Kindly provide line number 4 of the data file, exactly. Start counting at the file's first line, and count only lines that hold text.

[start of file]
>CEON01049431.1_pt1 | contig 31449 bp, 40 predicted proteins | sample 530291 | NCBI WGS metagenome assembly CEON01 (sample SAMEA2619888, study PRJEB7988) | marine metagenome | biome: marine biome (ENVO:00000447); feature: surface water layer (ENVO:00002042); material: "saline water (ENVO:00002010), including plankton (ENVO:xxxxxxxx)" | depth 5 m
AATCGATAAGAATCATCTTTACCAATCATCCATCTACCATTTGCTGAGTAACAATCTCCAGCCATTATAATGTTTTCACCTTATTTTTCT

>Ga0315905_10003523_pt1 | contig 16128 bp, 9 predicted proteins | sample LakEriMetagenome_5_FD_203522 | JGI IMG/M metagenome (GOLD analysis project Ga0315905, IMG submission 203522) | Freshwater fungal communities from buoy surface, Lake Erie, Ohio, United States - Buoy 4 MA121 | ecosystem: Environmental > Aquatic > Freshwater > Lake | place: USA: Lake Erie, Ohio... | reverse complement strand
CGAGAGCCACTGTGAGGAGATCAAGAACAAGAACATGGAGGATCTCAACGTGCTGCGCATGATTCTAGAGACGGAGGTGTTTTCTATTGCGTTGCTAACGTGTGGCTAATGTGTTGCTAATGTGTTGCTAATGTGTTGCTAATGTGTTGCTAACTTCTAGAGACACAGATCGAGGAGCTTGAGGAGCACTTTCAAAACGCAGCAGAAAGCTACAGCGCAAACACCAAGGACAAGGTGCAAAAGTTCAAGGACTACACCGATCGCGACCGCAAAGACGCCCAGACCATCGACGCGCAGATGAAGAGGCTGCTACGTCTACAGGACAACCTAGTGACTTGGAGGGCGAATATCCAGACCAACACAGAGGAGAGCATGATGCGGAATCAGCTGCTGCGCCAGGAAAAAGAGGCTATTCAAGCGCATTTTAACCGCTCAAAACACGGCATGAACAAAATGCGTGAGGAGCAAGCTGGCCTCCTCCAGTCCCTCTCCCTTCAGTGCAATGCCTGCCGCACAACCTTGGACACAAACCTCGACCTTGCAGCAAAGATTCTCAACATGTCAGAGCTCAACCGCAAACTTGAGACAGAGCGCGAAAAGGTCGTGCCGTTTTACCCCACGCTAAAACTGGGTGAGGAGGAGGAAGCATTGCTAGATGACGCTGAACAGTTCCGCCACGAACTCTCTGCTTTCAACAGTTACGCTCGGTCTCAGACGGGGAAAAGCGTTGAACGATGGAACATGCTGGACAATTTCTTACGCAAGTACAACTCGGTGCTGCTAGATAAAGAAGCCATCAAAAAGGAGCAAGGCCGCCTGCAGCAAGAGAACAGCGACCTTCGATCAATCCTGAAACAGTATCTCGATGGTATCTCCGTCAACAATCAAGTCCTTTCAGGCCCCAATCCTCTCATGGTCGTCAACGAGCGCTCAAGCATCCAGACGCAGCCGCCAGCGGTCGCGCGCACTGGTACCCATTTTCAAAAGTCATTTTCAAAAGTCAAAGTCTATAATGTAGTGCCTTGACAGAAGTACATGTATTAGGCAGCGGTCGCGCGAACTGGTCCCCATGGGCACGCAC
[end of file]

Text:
CGAGAGCCACTGTGAGGAGATCAAGAACAAGAACATGGAGGATCTCAACGTGCTGCGCATGATTCTAGAGACGGAGGTGTTTTCTATTGCGTTGCTAACGTGTGGCTAATGTGTTGCTAATGTGTTGCTAATGTGTTGCTAATGTGTTGCTAACTTCTAGAGACACAGATCGAGGAGCTTGAGGAGCACTTTCAAAACGCAGCAGAAAGCTACAGCGCAAACACCAAGGACAAGGTGCAAAAGTTCAAGGACTACACCGATCGCGACCGCAAAGACGCCCAGACCATCGACGCGCAGATGAAGAGGCTGCTACGTCTACAGGACAACCTAGTGACTTGGAGGGCGAATATCCAGACCAACACAGAGGAGAGCATGATGCGGAATCAGCTGCTGCGCCAGGAAAAAGAGGCTATTCAAGCGCATTTTAACCGCTCAAAACACGGCATGAACAAAATGCGTGAGGAGCAAGCTGGCCTCCTCCAGTCCCTCTCCCTTCAGTGCAATGCCTGCCGCACAACCTTGGACACAAACCTCGACCTTGCAGCAAAGATTCTCAACATGTCAGAGCTCAACCGCAAACTTGAGACAGAGCGCGAAAAGGTCGTGCCGTTTTACCCCACGCTAAAACTGGGTGAGGAGGAGGAAGCATTGCTAGATGACGCTGAACAGTTCCGCCACGAACTCTCTGCTTTCAACAGTTACGCTCGGTCTCAGACGGGGAAAAGCGTTGAACGATGGAACATGCTGGACAATTTCTTACGCAAGTACAACTCGGTGCTGCTAGATAAAGAAGCCATCAAAAAGGAGCAAGGCCGCCTGCAGCAAGAGAACAGCGACCTTCGATCAATCCTGAAACAGTATCTCGATGGTATCTCCGTCAACAATCAAGTCCTTTCAGGCCCCAATCCTCTCATGGTCGTCAACGAGCGCTCAAGCATCCAGACGCAGCCGCCAGCGGTCGCGCGCACTGGTACCCATTTTCAAAAGTCATTTTCAAAAGTCAAAGTCTATAATGTAGTGCCTTGACAGAAGTACATGTATTAGGCAGCGGTCGCGCGAACTGGTCCCCATGGGCACGCAC